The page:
Archive pour May, 2009

Kent Nagano’s last performance with the Berkeley Akademie

30 May 2009

Berkeley Akademie will feature the final performance of its season tomorrow night with Bach’s Italian Concerto (in a modern arrangement for chamber orchestra by Joachim F. W. Schneider); Charles Ives’ Symphony No. 3 (“Camp-Meeting”) and Beethoven’s Septet in E-flat Major, Opus 20. It will be Kent Nagano’s final performance as music director of Berkeley Symphony, though he’ll continue to lead the Akademie.

Read the details in this Berkeley Daily Planet‘s article.

In praise of the amateur

28 May 2009

In the late 18th-century, there was nothing condescending in the idea of being an amateur. Amateurs were, quite simply put and true to the first sense of the word, people who loved music. They could be patrons, quite obviously, but also performers and even composers. Prince Louis Ferdinand, a contemporary of Beethoven, was after all himself a composer. It is amateurs, not professionals, who founded the mythical Musikverein in Vienna and, one stops to think of it, Schubert was possibly the biggest amateur of them all, most his works being premiered in informal gatherings, the Schubertiades.

Anne Midgette, critic at the Washington Post, has dedicated two posts of her blog to the matter this week. The first, a general presentation, can be read here. The second talks about the difficult role of the music critic, a person that loves music but cannot give unfounded praise. But what exactly does it mean for a critic to love music? Read her answer there.

MIMC: Winners revealed

27 May 2009

American soprano Angela Meade has won the 2009 edition of the Montreal International Musical Competition last night, a prize worth $30 000, doubled with an Analekta recording. Her powerful voice, her superb technical control and her true professionalism – it’s not every young singer who can say that she stepped in to replace an indisposed Sondra Radvanovsky at the Met! – wowed the audience. She concluded her program with “Casta Diva” from Norma, a rather gutsy choice, considering the number of legendary performances of the aria and a remarkably powerful “Pace, pace” from La forza del destino that brought the crowd to its feet for the only stand-up ovation of the evening. No one will be surprised if (when) she wins the Audience Prize tomorrow night, at the official ceremony held before the gala concert.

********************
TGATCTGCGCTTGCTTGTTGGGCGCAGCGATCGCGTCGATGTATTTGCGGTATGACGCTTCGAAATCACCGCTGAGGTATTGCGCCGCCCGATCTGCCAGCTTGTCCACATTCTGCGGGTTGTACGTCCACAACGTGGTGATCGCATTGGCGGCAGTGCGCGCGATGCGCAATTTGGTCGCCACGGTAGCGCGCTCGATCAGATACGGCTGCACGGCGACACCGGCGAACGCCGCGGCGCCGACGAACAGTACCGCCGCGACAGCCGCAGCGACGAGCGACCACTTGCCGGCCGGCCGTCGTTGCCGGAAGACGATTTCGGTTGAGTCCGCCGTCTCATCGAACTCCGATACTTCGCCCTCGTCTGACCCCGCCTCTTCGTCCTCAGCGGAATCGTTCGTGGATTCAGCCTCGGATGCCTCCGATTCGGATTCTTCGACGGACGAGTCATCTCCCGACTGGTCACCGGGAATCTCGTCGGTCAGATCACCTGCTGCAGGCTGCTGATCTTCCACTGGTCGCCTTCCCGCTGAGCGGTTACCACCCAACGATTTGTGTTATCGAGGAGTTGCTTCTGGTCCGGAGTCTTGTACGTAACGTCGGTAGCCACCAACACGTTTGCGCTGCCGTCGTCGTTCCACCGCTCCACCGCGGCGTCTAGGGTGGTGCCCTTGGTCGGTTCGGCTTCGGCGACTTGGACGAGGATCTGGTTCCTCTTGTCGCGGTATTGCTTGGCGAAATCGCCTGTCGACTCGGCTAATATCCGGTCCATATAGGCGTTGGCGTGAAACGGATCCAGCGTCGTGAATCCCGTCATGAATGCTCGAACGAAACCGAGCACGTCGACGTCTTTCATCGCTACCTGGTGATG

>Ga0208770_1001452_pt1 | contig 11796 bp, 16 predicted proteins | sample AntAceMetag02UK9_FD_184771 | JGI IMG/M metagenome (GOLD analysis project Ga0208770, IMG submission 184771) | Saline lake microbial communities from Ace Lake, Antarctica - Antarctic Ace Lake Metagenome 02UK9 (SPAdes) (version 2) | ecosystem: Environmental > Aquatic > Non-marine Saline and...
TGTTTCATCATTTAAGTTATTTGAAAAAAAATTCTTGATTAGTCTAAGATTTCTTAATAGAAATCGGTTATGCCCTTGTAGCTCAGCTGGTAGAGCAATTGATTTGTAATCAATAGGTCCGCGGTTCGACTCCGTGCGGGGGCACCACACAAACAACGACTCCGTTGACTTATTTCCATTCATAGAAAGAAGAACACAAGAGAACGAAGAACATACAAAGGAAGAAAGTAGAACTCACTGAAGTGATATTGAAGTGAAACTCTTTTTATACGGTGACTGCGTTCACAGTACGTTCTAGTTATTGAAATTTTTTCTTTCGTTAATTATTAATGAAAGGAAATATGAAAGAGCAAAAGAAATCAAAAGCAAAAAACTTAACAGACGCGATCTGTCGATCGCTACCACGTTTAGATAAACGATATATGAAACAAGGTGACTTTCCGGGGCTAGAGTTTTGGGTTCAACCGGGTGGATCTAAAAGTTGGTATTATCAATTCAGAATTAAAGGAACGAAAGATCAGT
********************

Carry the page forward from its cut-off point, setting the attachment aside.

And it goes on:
Canadian soprano Yannick-Muriel Noah took second place ($15 000) and American baritone Andrew Garland third ($10 000). Both will also sing tomorrow night, as well as two prizewinners from previous editions, Joseph Kaiser and Julie Bouliane.

Saturday, May 30 at 1 p.m. on CBC Radio 2 (including on the Web), Saturday Afternoon at the Opera will feature a 4-hour special programme of MIMC Voice 2009 highlights.

The Final round will be available online starting May 29. The video concerts of the Semi-Finals will also be posted for one year on Espace classique.

Beethoven’s Fifth: Become a Critic

25 May 2009

Ideal critics should have all the important works of at least one hundred composers and the representative works of many others at their fingertips. They should also know how to play an instrument (or more than one), in order to understand the challenges of interpretation every musician faces, and, why not, be able to master the subtleties of conducting an orchestra.  Their knowledge of musical theory, analysis, composition and the history of music ought to be encyclopaedic. Foreign languages constitute an essential basis to appreciate a singer’s articulation, and determine how a text is appropriated. An exemplary curiosity is necessary to follow interesting performers and to grasp the connections that link a musical work to other artistic forms, be they literature, the theatre, dance, painting, sculpture, architecture or film. Naturally, all that knowledge must be expressed eloquently.

Since there is no such thing as perfection, let us now revise our criteria. What essential functions do critics, whether they are professional (and write for a daily paper or specialized publication) or simply amateurs, serve? (You have to admit that a complimentary comment on a work or performance on the part of a friend will be as persuasive, if not more so, than a long complicated speech). We could define some of the general directions critics should follow, but basically they ought to facilitate the artistic and emotional connections of the listeners to a musical work and kindle their enthusiasm. To do so, critics must stimulate and guide without letting their own perceptions squash those of the audiences they are addressing, and also, if possible, widen their field of interest.

Never would it enter our minds to impose an immutable point of view or critical approach. Rather, we’d like to recommend a few ways to hone your perception and especially increase your enjoyment.  Are you ready to take on this new challenge?
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Inside the Fifth

23 May 2009

The key of C minor, not often used at that time, gives the work a feeling of drama and tragedy. The well-known rhythmic motif of the first movement, which everyone immediately recognizes, and which was meant to stand for “fate knocking at the door”, according to Beethoven (a claim musicologists now generally discredit), became the Allies’ rallying cry during the Second World War  – in Morse code the letter V of “victory” is three short taps followed by a longer one. It serves as the basic material not only for the movement but also for the whole symphony.